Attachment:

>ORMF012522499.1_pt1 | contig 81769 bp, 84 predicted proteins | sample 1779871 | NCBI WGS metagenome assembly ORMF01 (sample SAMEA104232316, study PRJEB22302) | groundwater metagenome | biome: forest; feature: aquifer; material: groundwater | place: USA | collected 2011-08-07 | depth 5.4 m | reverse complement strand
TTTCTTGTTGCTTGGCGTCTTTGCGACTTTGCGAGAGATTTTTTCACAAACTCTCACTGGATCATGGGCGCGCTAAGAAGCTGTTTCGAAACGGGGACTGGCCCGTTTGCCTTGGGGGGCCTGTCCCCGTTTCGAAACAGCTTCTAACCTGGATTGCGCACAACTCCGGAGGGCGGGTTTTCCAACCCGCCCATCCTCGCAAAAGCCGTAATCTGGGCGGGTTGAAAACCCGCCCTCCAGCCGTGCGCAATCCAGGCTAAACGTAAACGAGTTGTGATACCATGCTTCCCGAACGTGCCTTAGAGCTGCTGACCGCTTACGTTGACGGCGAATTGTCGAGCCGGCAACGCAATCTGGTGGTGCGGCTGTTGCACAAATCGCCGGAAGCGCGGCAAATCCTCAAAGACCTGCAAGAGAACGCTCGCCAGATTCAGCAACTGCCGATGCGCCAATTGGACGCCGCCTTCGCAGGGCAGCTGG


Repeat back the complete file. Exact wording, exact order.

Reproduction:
>ORMF012522499.1_pt1 | contig 81769 bp, 84 predicted proteins | sample 1779871 | NCBI WGS metagenome assembly ORMF01 (sample SAMEA104232316, study PRJEB22302) | groundwater metagenome | biome: forest; feature: aquifer; material: groundwater | place: USA | collected 2011-08-07 | depth 5.4 m | reverse complement strand
TTTCTTGTTGCTTGGCGTCTTTGCGACTTTGCGAGAGATTTTTTCACAAACTCTCACTGGATCATGGGCGCGCTAAGAAGCTGTTTCGAAACGGGGACTGGCCCGTTTGCCTTGGGGGGCCTGTCCCCGTTTCGAAACAGCTTCTAACCTGGATTGCGCACAACTCCGGAGGGCGGGTTTTCCAACCCGCCCATCCTCGCAAAAGCCGTAATCTGGGCGGGTTGAAAACCCGCCCTCCAGCCGTGCGCAATCCAGGCTAAACGTAAACGAGTTGTGATACCATGCTTCCCGAACGTGCCTTAGAGCTGCTGACCGCTTACGTTGACGGCGAATTGTCGAGCCGGCAACGCAATCTGGTGGTGCGGCTGTTGCACAAATCGCCGGAAGCGCGGCAAATCCTCAAAGACCTGCAAGAGAACGCTCGCCAGATTCAGCAACTGCCGATGCGCCAATTGGACGCCGCCTTCGCAGGGCAGCTGG